Dangerous Clowns (Part 4)
By Pamela Troy
A BUZZFLASH NEWS ANALYSIS
[Part 4 of a 4-Part Series.
Part 1 is at http://www.buzzflash.com/analysis/05/05/ana05015.html
Part 2 is at http://www.buzzflash.com/analysis/05/05/ana05016.html
Part 3 is at http://www.buzzflash.com/analysis/05/05/ana05017.html]
The Sleep of Reason
“Why do the French make
war on us?” she asked.
“Why do you make war on the Poles?” I said.
“Hum,” she said, a blank over her face. “but the French, they’re human
beings,” she said finally.
“But the Poles, maybe they’re human beings,” I asked.
“Hum,” she said, blank again. -- From William Shirer’s Berlin Diary
The far right was the first to
establish a beachhead on the Internet in the early ‘90s, taking advantage
of what was, for them, a promising demographic of mainly young white male
techies from the middle class. An examination of exactly how this happened
is the subject for another article. For the purposes of this piece, it’s
enough to simply state the early right-wing/libertarian dominance of the
Internet as a given.
The resulting right-wing online echo chambers, which have dramatically
sped up and broadened the dissemination of talking points, rumors, and
grassroots campaigns, might not have invented the tactics of disinformation
and personal attack, but they did help amplify their effects, while at
the same time making them less obvious to a population still used to getting
its news from television, the radio, and newspapers. Talk Radio has often
been invoked as a detriment to intelligent discussion, and it certainly
bears some responsibility for the decline in 21st century political discourse,
but the effect of the Internet is just as often underestimated, perhaps
because unlike radio, it’s less evident in the physical world. And the
effect of these online and radio echo chambers on how their often youthful
participants think about issues and grasp important elements of discussion
like logic and context has been ignored, perhaps because the implications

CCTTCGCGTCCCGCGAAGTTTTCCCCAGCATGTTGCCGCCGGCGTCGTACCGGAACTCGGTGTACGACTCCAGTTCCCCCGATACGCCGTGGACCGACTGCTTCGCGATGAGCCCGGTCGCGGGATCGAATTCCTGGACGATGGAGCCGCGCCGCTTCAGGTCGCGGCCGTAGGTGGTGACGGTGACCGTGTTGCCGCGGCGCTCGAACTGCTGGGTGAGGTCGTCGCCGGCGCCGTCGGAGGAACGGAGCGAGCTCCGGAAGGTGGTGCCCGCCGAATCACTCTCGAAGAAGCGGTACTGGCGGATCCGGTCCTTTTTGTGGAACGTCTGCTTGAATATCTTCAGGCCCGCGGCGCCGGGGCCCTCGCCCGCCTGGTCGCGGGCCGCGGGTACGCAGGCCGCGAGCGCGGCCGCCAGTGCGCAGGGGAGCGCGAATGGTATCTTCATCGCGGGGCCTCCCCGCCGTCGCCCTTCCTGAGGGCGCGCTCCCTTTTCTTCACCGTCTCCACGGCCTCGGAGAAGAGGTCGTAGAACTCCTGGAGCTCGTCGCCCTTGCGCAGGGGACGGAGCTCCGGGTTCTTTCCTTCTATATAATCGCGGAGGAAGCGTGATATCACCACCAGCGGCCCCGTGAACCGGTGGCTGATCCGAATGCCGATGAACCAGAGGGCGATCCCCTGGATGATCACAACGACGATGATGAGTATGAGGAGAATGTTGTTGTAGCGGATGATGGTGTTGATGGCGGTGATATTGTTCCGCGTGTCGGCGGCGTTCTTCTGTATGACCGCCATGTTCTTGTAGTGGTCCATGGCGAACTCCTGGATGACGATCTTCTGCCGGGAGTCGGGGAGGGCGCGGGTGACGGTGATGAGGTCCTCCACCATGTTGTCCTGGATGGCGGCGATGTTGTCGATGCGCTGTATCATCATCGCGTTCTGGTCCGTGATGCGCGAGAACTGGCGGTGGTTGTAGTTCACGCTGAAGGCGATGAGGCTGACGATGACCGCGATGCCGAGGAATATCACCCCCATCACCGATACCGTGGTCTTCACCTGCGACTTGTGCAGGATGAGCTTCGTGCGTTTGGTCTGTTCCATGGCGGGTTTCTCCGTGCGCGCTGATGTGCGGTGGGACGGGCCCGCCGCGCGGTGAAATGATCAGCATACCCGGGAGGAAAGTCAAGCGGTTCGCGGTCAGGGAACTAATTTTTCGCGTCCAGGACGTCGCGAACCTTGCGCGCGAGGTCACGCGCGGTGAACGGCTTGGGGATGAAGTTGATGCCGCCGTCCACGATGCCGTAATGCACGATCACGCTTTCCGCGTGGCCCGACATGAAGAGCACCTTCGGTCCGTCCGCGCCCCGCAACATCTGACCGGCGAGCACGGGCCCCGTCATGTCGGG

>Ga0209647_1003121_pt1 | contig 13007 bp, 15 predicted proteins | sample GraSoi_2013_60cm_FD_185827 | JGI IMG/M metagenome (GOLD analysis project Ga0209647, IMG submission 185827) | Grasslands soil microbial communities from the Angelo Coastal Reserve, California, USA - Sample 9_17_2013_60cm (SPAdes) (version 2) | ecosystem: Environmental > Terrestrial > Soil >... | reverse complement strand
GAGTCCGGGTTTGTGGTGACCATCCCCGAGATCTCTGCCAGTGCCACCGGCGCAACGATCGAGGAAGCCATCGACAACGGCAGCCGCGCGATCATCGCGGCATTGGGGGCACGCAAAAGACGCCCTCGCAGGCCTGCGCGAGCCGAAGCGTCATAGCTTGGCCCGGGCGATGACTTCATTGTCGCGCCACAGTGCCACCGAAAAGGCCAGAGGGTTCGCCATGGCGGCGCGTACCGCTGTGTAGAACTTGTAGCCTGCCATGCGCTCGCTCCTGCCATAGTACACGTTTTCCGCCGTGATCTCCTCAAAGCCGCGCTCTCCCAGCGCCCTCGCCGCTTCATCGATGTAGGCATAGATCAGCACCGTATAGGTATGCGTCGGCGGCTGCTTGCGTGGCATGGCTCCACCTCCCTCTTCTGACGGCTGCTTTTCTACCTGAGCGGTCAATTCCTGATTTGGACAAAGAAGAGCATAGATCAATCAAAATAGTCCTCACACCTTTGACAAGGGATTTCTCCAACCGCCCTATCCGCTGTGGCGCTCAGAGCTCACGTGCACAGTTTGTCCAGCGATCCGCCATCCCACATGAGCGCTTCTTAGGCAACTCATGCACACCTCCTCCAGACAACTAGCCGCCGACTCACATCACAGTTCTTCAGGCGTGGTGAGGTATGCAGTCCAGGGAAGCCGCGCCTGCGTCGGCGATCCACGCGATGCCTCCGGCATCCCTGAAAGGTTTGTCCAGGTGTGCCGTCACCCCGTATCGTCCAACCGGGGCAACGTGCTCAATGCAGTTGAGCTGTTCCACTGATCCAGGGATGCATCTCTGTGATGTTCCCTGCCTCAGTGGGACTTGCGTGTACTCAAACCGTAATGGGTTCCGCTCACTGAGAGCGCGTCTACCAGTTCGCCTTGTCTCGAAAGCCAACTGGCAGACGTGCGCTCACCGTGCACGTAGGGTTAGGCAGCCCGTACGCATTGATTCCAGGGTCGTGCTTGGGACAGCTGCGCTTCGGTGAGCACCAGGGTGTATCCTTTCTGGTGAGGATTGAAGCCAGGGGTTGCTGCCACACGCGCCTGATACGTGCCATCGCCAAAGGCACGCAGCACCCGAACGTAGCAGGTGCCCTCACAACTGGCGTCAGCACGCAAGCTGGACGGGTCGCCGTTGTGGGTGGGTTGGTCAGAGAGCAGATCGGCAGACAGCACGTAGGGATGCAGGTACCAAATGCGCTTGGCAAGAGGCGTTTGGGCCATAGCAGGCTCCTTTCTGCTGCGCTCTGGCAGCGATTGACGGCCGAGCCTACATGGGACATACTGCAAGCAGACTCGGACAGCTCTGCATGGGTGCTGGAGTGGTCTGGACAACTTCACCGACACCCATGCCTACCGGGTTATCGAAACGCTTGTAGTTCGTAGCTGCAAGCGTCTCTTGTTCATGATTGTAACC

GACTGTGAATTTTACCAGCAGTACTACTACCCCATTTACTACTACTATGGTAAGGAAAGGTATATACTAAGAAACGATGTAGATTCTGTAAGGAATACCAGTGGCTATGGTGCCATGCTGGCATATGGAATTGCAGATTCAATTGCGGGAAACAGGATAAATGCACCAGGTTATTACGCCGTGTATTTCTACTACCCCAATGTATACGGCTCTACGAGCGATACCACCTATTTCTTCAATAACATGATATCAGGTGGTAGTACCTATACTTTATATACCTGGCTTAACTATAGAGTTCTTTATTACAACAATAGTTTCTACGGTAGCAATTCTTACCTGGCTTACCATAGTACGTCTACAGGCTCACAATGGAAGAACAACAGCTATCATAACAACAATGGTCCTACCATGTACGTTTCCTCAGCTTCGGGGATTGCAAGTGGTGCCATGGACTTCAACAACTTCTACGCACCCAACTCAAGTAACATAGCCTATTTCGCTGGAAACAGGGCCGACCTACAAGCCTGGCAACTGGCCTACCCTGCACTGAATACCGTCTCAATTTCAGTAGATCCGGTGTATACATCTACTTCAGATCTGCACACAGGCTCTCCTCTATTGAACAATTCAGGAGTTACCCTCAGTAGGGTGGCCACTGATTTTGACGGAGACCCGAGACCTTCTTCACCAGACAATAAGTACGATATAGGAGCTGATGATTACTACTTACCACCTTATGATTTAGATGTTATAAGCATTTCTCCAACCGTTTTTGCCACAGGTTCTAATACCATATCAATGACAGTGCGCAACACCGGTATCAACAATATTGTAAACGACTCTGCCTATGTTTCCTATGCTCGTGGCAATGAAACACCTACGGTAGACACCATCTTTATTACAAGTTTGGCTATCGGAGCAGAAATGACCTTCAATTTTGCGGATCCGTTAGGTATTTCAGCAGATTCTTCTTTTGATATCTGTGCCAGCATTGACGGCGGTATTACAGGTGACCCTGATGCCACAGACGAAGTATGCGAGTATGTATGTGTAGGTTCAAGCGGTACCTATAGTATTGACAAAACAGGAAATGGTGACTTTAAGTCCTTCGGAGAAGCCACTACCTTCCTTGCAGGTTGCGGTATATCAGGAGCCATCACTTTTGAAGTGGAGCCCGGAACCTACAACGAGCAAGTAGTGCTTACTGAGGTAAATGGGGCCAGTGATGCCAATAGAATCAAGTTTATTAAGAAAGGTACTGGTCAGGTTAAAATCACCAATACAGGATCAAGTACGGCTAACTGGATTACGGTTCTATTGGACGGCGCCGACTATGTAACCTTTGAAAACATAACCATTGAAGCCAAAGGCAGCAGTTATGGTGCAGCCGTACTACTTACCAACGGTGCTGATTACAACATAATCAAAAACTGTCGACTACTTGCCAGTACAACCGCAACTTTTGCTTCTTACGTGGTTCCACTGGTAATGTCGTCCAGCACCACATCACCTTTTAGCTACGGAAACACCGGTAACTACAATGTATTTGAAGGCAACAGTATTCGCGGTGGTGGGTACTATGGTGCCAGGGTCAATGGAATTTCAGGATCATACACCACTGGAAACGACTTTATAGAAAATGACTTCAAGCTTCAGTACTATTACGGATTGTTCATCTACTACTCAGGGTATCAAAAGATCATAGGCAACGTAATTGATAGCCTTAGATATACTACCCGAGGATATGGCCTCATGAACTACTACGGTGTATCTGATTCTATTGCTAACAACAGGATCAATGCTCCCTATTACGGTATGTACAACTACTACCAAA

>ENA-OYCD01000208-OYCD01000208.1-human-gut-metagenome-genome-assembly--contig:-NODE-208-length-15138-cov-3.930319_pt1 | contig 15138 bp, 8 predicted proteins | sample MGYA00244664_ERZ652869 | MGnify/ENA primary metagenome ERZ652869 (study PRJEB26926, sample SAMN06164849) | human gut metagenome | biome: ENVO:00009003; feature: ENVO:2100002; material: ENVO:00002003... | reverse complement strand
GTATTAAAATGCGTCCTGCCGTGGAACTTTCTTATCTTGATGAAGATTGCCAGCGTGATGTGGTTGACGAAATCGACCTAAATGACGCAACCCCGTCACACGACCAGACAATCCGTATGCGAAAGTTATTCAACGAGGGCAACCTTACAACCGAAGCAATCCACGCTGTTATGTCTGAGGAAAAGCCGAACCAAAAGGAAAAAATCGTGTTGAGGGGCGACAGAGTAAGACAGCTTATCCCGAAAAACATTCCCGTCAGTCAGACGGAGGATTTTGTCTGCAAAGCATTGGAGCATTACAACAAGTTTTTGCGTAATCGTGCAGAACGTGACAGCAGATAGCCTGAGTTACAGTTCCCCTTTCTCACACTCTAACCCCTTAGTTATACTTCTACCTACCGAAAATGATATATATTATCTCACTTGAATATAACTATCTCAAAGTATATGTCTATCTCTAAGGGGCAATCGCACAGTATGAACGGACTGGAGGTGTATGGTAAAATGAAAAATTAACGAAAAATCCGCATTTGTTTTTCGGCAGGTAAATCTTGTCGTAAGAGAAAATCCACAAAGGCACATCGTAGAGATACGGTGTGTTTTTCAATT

are too disturbing.
Julius Streicher was guilty of many sins. Insincerity is not one of them.
However cynically his rhetoric may have been used by Nazi intellectuals,
he seems himself to have been a mentally limited man who was honestly
brutal, inconsistent, and hateful and who truly saw his own actions as
just. Because it was passionate and sincere, and disseminated and backed
by powerful interests, Streicher’s moral and intellectual obtuseness spread
like an epidemic through an entire generation of Germans. What seemed
to be mindless posturing and hyperbole became not just political theater,
but political action, and eventually political policy.
Today, many of us who have followed politics for more than two decades
are dismayed by the inability of some Americans to coherently or rationally
discuss political differences. It’s bad enough that many conservatives
seem unable to distinguish between liberalism and Communism. Many are
apparently also unable to distinguish between a political disagreement
and personal attack. Not only do they offer invective in lieu of argument,
but they interpret the statement of disagreement as an intolerable insult
and a violation of their own freedom of speech. The notion that a liberal
has the right to argue with them, the right to disagree with the president,
the right to demonstrate is treated as if it were foreign to them and
a bit shocking. This should not surprise any of us in a society where,
for twenty years, Right-Wing Talk Radio and discussion forums have been
the primary vehicles for political debate. Streicher’s methods have proven
effective once again.
The purpose of this piece has been to use Julius Streicher not to predict,
but to warn. We’re unlikely to see a straight re-enactment of Nazi Germany,
with minorities and liberals herded into gas chambers, but there is plenty
to fear in the long stretch between where we are now and outright genocide.
Speaking of entire groups of people in a violent and dehumanizing way
fosters an illusion of strength and purpose more appealing than rational
argument. When it’s done on a mass scale, it becomes especially dangerous.
Legal and extra-legal persecution, beatings, fire-bombings, blacklists,
even the arrest and imprisonment of dissidents can come to seem understandable
to people used to hearing dissidents described as America’s enemies. It’s
not even necessary to directly advocate the repression of those presumed
enemies. Just point them out and call them dangerous. Readers and listeners
will know exactly what they are expected to do about it.
When the end came for Streicher, he insisted that what had happened in
Germany was not really his fault at all. "During the whole 20 years
I never wrote in this context, ‘Burn Jewish houses down; beat them to
death,’” he said, in his closing statement at Nuremberg.
Streicher may very well have been technically correct in his claim that
he never directly pointed at a people and ordered his readers to physically
He didn’t have to.
[This is the conclusion of "Dangerous
Clowns," presented as a 4-part series.]
by Pamela Troy
A BUZZFLASH NEWS ANALYSIS